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Insect Identification Key
Class Protura: the telsontails

Enlarged forelegs
Notice the enlarged forelegs on this member of the class Protura. The species is Acerantomon_doderoi. Proturans typically hold their forelegs in the unusual posture shown here. Photo credit: Click here.

Based on your answers to the questions, you have identified your insect as being in the class Protura!

Members of this class include: the telsontails (aka coneheads or simply proturans).

Etymology: Protura comes from the Greek words proto, which means first or primitive, and oura, which means tail. This refers to the lack of cerci or other advanced structures at the end of the abdomen.

General characteristics:
• tiny (less than 2 mm in body length)
• enlarged forelegs
• pale, usually white or off-white, soft body
• cone-shaped head
• wingless
• eyeless
• no antennae
• possess a telson, which is an extra bit of abdomen-like segments at the end of the abdomen.
• small styli (“mini-legs”) on the first three segments of the abdomen
direct development (nymphs and adults nearly indistinguishable)

Number of recognized species worldwide: about 260

Basic ecology: Telsontails live in damp leaf litter and in the soil, sometimes nearly a foot deep. They typically use their forelegs as antennae, holding them up and forward to sense the environment. Telsontails feed on decaying plant matter, fungus and mold.

Classification:
Kingdom Animalia
   Phylum Arthropoda
      Class Entognatha
         Order Protura

For a list of all of the orders in this key, click here: List of Orders.

Classification note: Like members of the orders Diplura and Collembola, telsontails are not insects. These three orders are sometimes grouped together within a class called Entognatha, which refers to the fact that they have internal mouthparts (insects have external mouthparts). Along with insects, which are in the class Insecta, they make up the subplylum Hexapoda, a reference to their six legs.

Formerly, Protura, Diplura and Collembola were grouped with the order Zygentoma into the class Apterygota, and you may still come across this old classification system. To make things even more complicated, the order Zygentoma was once called Thysanura!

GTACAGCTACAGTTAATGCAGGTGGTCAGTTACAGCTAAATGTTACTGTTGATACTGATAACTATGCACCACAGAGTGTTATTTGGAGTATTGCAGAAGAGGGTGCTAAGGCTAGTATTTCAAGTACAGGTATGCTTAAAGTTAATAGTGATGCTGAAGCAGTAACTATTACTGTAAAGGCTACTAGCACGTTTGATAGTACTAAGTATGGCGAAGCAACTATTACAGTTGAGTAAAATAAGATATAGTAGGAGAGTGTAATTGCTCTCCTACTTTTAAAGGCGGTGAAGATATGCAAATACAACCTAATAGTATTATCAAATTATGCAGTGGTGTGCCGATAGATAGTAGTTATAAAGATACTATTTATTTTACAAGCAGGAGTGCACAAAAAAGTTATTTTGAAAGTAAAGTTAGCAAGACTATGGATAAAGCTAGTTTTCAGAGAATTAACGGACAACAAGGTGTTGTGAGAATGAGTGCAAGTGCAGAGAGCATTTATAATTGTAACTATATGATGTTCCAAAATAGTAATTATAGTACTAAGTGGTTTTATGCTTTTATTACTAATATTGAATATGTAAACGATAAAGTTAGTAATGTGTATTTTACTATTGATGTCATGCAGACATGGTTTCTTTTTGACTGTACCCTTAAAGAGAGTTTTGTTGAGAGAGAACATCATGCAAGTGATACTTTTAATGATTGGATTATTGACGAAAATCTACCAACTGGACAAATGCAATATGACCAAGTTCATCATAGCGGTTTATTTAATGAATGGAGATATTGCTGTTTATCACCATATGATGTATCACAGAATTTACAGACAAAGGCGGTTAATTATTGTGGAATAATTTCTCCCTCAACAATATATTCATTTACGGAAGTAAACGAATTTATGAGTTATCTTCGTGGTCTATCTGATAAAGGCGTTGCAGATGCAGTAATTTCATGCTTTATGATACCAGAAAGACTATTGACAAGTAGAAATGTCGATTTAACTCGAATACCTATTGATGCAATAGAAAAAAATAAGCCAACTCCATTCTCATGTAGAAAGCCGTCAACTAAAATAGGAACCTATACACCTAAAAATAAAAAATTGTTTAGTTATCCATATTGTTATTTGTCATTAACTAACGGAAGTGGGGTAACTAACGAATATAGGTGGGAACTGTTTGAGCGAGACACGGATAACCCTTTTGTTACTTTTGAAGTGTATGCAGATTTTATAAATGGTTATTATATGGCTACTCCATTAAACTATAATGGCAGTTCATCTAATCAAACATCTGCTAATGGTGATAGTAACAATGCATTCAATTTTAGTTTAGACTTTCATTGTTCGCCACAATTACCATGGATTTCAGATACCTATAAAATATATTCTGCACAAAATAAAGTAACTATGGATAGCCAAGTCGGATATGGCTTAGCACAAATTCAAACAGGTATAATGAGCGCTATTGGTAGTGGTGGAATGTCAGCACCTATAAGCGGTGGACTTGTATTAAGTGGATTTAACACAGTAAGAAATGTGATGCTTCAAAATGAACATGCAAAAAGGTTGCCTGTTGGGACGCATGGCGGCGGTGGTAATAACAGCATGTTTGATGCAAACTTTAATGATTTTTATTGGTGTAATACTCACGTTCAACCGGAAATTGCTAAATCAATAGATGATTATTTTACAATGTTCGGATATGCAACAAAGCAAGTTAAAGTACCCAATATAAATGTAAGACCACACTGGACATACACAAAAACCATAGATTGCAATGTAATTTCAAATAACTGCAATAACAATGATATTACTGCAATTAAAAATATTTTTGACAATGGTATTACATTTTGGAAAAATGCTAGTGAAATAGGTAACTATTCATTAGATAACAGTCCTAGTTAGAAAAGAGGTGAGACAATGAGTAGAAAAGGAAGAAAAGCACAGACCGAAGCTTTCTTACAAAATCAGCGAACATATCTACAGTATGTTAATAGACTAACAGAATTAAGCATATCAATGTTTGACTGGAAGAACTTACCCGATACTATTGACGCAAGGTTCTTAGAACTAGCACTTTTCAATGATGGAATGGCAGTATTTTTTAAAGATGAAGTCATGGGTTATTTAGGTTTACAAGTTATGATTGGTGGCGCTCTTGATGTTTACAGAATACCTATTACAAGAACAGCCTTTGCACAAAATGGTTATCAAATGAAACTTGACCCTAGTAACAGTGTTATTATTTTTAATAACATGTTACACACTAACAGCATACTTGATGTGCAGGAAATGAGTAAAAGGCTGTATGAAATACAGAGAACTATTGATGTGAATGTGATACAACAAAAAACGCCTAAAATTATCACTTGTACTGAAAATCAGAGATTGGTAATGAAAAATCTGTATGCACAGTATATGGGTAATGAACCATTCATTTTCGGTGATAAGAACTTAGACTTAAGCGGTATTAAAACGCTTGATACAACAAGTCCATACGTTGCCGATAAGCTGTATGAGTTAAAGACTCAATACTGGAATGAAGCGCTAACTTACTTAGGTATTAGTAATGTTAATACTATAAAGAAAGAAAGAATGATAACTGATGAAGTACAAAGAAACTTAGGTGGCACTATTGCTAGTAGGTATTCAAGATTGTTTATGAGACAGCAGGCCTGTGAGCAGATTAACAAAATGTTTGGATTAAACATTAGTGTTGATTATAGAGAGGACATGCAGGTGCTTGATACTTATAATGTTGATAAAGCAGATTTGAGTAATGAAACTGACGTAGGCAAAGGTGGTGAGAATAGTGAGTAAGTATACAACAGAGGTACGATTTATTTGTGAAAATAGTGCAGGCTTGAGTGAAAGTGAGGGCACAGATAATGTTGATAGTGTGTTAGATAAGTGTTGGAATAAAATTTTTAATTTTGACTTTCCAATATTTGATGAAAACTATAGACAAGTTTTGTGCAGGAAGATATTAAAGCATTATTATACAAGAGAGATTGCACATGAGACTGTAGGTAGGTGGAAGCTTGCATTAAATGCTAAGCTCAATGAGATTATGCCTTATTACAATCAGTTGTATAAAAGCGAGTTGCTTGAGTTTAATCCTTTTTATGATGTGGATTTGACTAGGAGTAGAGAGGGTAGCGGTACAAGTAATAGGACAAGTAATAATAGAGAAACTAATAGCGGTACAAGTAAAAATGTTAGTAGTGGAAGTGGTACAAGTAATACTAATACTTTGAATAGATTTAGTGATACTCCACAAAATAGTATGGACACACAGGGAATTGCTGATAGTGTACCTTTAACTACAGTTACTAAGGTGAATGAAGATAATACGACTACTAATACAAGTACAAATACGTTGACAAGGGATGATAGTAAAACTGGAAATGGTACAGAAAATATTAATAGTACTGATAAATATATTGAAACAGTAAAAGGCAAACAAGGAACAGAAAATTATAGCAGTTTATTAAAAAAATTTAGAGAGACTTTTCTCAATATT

The three orders were removed from class Apterygota once scientists determined that they were not in the evolutionary lineage of insects. In other words, these three orders did not give rise to modern-day insects. The class name Entognatha refers to the mouthparts, which are contained inside a pouch that is within the head (ento = inside or within, and gnatha = jaws). Scientists are still working out the tree of life for Protura, Diplura and Collembola. Most authorities place them into their own classes: Class Protura, Class Diplura and Class Collembola. Some authorities, however, group them together under one class called Class Entognatha and list them as orders, and still others put only Protura and Collembola in the Class Entognatha and place Diplura in its own class: Class Diplura.

Oops! If this doesn't appear to be the order for your insect, go back through the key and look more carefully at your insect while answering the questions again. Your perseverance will reward you!

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Photos at the top of this website are (from left to right): potato beetle (Leptinotarsa decemlineata) — photo credit: Scott Bauer, U.S. Department of Agriculture; ebony jewelwing (Calopteryx maculata)— photo credit: U.S. Fish and Wildlife Service; sweat bee (Agapostemon splendens) — photo credit: Natalie Allen and Stephanie Kolski, U.S. Geological Survey; preying mantis, monarch butterfly (Danaus plexippus), hellgrammite (aka toe biter) larva and eyed click beetle (Alaus oculatus) — photo credit: Leslie Mertz; Halloween pennant (Celithemis eponina) — photo credit: Kay Meng, U.S. Fish and Wildlife Service.

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